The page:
Sloth is defined as “a disinclination to work or exert oneself,” and is included in the Catholic Church’s list of the “seven deadly sins”, along with pride, greed, lust, envy, gluttony, and wrath. Sounds a bit like a description of my last vacation, how about yours? Without the wrath. Well, maybe I felt a little wrath when a traveling companion dawdled around and made us miss happy hour sunset on the beach.
But sloth? Really? Is it that bad to feel disinclined to work or exert oneself? Isn’t that exactly why we go on vacation? Is being a sloth really that bad? I know I like being a bit lazy at times sitting on the beach just hanging out enjoying the view of Playa Hermosa.
I wanted to investigate this poor creature whose moniker is a synonym for laziness and see if it is really that bad to be a sloth.
Costa Rica is home to two-toed and three-toed sloths. Hoffman’s two-toed is nocturnal and more difficult to spot. The three-toed (Bradypus variegates) is the one you are most likely to see during your visit here, so I will focus on him.
The three-toed sloth is easily identified by its three long claws on each limb. Duh!! That’s where the common name comes from! It has a stubby tail, grayish coat of wiry hair (like a pig’s), extra-long forelimbs, a bright yellow-gold patch between its shoulders, a brownish-black mask across its eyes, and an enigmatic, Mona Lisa smile. Cute but could creepy at the same time.
When I started to look at photos their fur appears to be, well, green? It is because sloths have algae growing on them. Like moss on a rock. Yes, they move that slow—an average of about 5 feet per hour. I guess I am not really a sloth, I do move faster than this when on the beach. The sloth hosts the algae and the algae reciprocate by providing the sloth with nutrients it ingests by licking its fur. And the grayish green color makes the sloth look just like a clump of dry leaves hanging from a branch—perfect for hiding in the jungle! Hence why they are hard to spot easily. The longer the sloth lives, the greener he gets!
The perfect host, the sloth is a slow-moving banquet for hordes of butterflies, beetles, grubs, and mites who likely feed on the algae along with sloth dung. The sloth has a permanent guest always living on it, it is a certain type of moth who makes the sloth its only home on earth. Since the moths do not seem to feed or reproduce in the sloth’s fur, it has been theorized that they simply enjoy a free ride in search of mates. When the sloth mates, the moth’s mate—talk about a double date, but I won’t go there! Once a week, when nature calls, the moths accompany the sloth to the ground and lay their eggs in the sloth droppings.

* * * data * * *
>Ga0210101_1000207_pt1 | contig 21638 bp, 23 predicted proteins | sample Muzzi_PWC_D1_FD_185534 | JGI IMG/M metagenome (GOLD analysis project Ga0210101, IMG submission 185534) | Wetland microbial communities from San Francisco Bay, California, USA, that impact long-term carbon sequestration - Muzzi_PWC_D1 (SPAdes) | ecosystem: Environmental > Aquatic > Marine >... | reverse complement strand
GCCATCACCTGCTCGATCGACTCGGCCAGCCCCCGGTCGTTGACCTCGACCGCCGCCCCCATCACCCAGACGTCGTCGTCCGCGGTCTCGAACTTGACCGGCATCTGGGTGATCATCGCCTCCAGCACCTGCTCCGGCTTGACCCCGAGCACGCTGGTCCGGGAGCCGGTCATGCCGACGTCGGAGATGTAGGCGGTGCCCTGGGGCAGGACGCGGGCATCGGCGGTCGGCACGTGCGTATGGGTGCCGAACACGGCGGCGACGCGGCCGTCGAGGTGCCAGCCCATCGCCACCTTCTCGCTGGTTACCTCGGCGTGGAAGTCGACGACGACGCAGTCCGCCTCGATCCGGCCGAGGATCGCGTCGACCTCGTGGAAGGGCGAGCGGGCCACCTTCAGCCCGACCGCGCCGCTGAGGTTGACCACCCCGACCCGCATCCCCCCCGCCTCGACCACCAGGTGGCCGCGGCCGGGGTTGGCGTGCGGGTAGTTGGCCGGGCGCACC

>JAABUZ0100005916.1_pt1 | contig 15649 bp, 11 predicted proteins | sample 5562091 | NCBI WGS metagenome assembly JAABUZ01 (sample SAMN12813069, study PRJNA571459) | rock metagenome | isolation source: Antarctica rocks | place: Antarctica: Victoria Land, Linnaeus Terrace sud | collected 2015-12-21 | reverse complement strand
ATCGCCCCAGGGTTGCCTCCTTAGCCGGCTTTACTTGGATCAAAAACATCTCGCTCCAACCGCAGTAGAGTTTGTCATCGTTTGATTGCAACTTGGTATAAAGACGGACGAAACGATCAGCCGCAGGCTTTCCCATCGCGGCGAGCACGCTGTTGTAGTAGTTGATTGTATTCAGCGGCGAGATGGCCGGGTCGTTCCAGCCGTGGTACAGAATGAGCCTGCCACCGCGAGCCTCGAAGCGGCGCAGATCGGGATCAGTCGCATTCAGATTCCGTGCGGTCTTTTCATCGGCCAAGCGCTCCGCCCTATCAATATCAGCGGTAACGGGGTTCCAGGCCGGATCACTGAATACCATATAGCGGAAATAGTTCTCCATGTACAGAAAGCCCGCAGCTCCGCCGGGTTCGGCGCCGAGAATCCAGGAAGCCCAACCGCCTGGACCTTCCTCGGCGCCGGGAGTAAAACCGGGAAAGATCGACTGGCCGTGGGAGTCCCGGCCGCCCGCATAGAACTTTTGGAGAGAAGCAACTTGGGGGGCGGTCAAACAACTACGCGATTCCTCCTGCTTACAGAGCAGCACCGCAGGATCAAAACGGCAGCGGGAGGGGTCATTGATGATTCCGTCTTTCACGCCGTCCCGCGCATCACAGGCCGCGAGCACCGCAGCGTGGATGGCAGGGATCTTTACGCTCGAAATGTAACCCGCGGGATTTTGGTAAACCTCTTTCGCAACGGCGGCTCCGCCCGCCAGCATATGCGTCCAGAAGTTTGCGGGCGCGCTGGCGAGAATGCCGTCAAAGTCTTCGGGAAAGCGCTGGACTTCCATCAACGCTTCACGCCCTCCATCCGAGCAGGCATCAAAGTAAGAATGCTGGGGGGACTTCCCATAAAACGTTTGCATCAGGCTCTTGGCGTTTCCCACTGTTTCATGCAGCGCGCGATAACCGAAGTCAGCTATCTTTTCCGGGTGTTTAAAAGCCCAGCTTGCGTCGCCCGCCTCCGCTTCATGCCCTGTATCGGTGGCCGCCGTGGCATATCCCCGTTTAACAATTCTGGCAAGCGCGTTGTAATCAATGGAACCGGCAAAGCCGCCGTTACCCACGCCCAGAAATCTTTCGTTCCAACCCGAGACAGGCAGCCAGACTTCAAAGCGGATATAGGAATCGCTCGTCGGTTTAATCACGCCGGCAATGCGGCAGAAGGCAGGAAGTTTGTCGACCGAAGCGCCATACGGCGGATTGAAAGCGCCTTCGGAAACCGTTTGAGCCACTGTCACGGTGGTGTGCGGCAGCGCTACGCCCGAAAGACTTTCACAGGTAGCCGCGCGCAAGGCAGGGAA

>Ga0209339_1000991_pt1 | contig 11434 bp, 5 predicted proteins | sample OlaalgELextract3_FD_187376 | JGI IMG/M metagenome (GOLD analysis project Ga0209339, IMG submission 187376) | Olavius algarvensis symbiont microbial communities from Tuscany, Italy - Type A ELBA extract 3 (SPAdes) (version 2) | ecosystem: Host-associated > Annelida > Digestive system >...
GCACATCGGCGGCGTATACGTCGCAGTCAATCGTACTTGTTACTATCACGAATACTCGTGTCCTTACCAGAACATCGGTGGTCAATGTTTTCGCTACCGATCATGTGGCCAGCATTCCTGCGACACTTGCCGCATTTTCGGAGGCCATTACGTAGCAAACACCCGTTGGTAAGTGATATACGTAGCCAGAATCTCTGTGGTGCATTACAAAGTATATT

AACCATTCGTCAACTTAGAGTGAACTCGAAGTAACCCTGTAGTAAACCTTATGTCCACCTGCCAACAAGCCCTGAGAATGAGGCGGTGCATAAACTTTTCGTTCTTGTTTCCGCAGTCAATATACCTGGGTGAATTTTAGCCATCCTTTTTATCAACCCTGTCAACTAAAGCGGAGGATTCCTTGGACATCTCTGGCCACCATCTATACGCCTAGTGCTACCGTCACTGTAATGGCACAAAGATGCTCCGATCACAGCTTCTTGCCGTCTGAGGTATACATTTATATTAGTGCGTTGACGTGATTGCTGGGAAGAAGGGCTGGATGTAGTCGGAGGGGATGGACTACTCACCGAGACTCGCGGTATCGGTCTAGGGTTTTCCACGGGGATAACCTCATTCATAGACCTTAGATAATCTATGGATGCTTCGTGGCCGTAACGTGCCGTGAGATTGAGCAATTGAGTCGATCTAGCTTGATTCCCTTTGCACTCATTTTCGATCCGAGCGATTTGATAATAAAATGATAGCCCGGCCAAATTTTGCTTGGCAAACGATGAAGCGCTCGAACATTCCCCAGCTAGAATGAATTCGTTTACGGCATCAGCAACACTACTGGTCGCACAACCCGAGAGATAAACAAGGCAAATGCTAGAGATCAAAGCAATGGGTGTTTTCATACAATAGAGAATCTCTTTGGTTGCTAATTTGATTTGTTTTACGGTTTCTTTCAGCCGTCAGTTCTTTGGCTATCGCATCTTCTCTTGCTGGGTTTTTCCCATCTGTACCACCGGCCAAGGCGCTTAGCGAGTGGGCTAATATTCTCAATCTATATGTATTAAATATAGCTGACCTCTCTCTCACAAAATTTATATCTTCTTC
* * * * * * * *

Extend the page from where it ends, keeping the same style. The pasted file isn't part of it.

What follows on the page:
The sloth spends its days sunbathing high up in the forest canopy, practicing thermo-regulation much like cold-blooded reptiles do. Its body temperature fluctuates from 91 degrees F during the day to 75 degrees F at night, more than that of any other mammal. At night they sleep curled up in a ball to conserve heat since it has so little muscle mass that it cannot shiver to stay warm. Close to the skin is a layer of short, very fine fur that insulates it against heat loss. You’ve probably figured it out by now: yes, the sloth spends up to 20 hours a day sleeping!
Since digestion needs heat for bacterial activity and fermentation, their low body temperature gives them an incredibly low metabolic rate. For these docile creatures, the sun’s warmth is indispensable to the acceleration of the digestive process. Leaves may take up to a month going through the stages of digestion. They should eat more spicy food! That would speed things up.
Indeed, these creatures do everything suspended in the treetops—eat, sleep, mate, give birth. They are ingeniously designed for life in an upside-down world. Some of their internal organs—liver, stomach, spleen, pancreas—are in different positions than those of other mammals. From the end of their webbed fingers and toes extend 3” claws that hook over branches and vines and lock so securely that even dead sloths have been found still hanging upside-down. To avoid a good soaking by a tropical downpour, their hair parts on the belly and grows down around the back–the opposite direction of land-based animals—and the rain runs right off.
So, is a life of sloth really that bad? Days spent sleeping and sun-bathing, moving at a snail’s pace, being the perfect host—it sounds like the recipe for a great vacation!
Now, if you could just go to the bathroom more than once a week…